Vanderbilt hosts "Brain Blast" fun for kids and adults, Saturday, March 3“Brain Blast,” a half day of free, hands-on activities for children and adults will be held from 9 a.m. to 1 p.m. Saturday, March 3, at Vanderbilt Health One Hundred Oaks, 719 Thompson Lane.
Vanderbilt neuroscience undergraduates, graduate students and faculty members will lead the activities in the first floor conference room, located at Entrance D. Among other “mind-stretchers,” participants will learn how DNA, zebrafish and even cow eyes help scientists understand the brain.
“Brain Blast” is a highlight of Vanderbilt University’s annual Brain Awareness Month, sponsored by the Vanderbilt Brain Institute to raise awareness about brain disorders and neuroscience research. Six “Brainstorm” events, which also are free and open to the public, are listed below.
"What neuroimaging reveals about reading and language development," by Ken Pugh, Ph.D., 4:10 p.m., Thursday, March 1, at the Vanderbilt Kennedy Center, One Magnolia Circle (formerly MRL building), Room 241. Pugh directs the Yale Reading Center and is an expert on reading disabilities, including dyslexia.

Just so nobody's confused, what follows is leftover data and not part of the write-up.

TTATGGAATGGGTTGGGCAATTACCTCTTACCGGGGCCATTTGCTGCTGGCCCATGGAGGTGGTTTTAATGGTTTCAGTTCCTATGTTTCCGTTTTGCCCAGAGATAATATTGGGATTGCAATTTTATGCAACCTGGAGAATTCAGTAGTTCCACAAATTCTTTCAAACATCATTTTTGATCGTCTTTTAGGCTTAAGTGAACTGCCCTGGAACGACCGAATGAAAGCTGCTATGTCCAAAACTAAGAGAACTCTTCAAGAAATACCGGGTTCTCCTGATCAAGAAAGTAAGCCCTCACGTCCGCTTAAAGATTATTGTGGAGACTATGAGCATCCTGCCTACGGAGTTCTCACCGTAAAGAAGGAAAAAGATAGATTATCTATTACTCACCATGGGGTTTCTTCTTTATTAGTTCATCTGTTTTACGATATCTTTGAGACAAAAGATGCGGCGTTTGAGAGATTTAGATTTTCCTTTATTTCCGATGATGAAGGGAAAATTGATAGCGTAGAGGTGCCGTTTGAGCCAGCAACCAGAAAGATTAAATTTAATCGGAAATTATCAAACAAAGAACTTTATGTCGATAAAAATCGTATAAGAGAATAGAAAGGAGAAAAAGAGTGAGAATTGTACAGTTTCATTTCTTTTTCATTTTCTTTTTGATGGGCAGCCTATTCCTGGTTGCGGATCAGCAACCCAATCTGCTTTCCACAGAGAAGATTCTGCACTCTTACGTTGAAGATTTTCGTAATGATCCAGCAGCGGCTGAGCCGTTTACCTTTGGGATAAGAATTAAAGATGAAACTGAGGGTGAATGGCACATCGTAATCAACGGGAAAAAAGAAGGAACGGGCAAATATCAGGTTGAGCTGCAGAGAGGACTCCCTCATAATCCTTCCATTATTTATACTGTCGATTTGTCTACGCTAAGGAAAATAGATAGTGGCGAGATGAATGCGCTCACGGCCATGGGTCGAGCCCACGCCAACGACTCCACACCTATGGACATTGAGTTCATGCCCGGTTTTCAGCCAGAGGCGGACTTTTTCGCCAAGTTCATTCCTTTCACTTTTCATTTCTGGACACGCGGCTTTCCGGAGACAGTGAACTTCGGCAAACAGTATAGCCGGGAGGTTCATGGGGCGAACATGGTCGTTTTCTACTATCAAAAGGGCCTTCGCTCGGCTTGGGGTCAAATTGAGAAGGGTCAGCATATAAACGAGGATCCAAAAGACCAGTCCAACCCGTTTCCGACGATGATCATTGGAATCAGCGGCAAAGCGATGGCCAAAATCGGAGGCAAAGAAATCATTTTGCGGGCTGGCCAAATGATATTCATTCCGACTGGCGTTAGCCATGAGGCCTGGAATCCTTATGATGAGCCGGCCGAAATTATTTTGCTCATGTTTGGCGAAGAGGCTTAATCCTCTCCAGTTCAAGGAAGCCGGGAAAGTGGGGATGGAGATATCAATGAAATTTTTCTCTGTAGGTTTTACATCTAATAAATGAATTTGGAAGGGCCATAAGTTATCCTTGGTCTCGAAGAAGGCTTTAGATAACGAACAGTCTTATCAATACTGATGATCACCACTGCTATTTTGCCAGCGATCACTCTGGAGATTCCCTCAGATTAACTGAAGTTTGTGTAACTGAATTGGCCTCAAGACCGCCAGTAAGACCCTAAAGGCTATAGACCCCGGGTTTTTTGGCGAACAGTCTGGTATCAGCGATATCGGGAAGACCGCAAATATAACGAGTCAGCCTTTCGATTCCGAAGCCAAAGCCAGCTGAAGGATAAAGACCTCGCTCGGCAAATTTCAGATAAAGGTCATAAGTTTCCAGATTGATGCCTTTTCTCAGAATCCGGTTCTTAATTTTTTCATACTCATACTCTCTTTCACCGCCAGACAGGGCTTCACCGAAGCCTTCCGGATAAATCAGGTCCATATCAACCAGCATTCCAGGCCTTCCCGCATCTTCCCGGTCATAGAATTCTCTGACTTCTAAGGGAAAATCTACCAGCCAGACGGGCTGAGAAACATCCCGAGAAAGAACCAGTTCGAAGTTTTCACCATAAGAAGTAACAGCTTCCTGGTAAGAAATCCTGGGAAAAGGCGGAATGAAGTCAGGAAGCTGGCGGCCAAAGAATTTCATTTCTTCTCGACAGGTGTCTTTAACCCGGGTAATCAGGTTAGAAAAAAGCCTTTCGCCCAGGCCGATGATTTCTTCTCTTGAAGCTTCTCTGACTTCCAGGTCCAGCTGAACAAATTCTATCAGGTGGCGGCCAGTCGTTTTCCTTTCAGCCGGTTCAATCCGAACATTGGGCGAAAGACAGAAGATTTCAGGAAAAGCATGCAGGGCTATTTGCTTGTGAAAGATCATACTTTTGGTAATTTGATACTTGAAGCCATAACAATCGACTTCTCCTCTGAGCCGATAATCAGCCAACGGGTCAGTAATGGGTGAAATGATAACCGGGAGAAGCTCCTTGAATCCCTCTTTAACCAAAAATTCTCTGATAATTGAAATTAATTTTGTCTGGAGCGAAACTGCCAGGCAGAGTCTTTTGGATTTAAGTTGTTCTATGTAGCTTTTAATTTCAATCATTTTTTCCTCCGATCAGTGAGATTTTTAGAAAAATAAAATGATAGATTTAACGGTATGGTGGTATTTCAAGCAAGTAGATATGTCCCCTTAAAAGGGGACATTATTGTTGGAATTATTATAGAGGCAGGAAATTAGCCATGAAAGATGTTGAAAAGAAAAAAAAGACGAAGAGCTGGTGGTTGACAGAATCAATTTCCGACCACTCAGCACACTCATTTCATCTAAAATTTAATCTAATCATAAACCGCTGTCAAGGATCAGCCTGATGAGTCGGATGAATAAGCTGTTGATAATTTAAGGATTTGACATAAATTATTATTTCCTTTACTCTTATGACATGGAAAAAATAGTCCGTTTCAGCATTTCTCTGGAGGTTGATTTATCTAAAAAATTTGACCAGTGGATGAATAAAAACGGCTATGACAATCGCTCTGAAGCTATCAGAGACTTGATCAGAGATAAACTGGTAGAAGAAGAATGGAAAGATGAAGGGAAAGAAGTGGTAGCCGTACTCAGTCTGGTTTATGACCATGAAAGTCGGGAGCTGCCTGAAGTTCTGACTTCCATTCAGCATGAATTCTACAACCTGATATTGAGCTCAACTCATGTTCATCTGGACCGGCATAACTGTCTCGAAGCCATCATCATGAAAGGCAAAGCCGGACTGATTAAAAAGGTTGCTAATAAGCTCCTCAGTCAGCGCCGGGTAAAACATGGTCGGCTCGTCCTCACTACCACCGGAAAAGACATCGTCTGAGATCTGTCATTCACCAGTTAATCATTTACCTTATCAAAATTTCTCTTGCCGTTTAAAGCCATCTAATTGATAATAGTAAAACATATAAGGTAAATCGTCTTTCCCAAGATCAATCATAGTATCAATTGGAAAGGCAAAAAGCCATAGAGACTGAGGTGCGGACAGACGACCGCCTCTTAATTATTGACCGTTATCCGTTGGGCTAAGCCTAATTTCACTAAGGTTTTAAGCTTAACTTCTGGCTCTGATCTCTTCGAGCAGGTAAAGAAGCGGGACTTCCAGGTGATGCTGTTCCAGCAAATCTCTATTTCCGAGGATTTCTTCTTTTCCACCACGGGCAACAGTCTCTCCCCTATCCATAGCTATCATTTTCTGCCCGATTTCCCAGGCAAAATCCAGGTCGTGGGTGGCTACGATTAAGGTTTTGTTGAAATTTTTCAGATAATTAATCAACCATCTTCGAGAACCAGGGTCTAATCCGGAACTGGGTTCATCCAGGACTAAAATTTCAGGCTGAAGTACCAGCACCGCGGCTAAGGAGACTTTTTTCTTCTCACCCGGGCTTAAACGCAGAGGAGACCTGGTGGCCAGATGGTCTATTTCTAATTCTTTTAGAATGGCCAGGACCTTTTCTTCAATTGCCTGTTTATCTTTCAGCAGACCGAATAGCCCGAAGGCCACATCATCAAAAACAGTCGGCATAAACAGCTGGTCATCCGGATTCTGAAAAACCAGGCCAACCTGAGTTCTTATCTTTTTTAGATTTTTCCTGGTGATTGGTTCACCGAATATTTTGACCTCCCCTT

"Potential treatments for Alzheimer’s disease," by Paul Newhouse, M.D., director of the Vanderbilt Center for Cognitive Medicine, 7 p.m., Monday, March 5, in the 1st Floor Conference Room at Vanderbilt Health One Hundred Oaks (Entrance D). A reception will follow his talk.
"How endocannabinoids modify “synaptic plasticity” in the brain," by Pablo Castillo, M.D., Ph.D., 4:10 p.m., Wednesday, March 7, in room 1220, Medical Research Building III. Castillo is professor of Neuroscience at the Albert Einstein College of Medicine.
“Cognitive Neuroscience and the Future of Punishment,” by University of Notre Dame law professor O. Carter Snead, J.D., noon, Tuesday, March 13, in Vanderbilt Law School’s Flynn Auditorium. Lunch will be provided.
"Molecular mechanisms of memory formation," by Farah Lubin, Ph.D., 4:10 p.m., Monday, March 26, in room 241 of the Vanderbilt Kennedy Center, One Magnolia Circle. Lubin is assistant professor of Neurobiology at the University of Alabama at Birmingham.
"What intracranial recordings reveal about human cognition," by Robert Knight, M.D., 4:10 p.m., Wednesday, March 28, in room 1220, Medical Research Building III. Knight is the Evan Rauch Professor of Neuroscience at the University of California, Berkeley.
For more information, contact Beth Sims at firstname.lastname@example.org or 936-3705.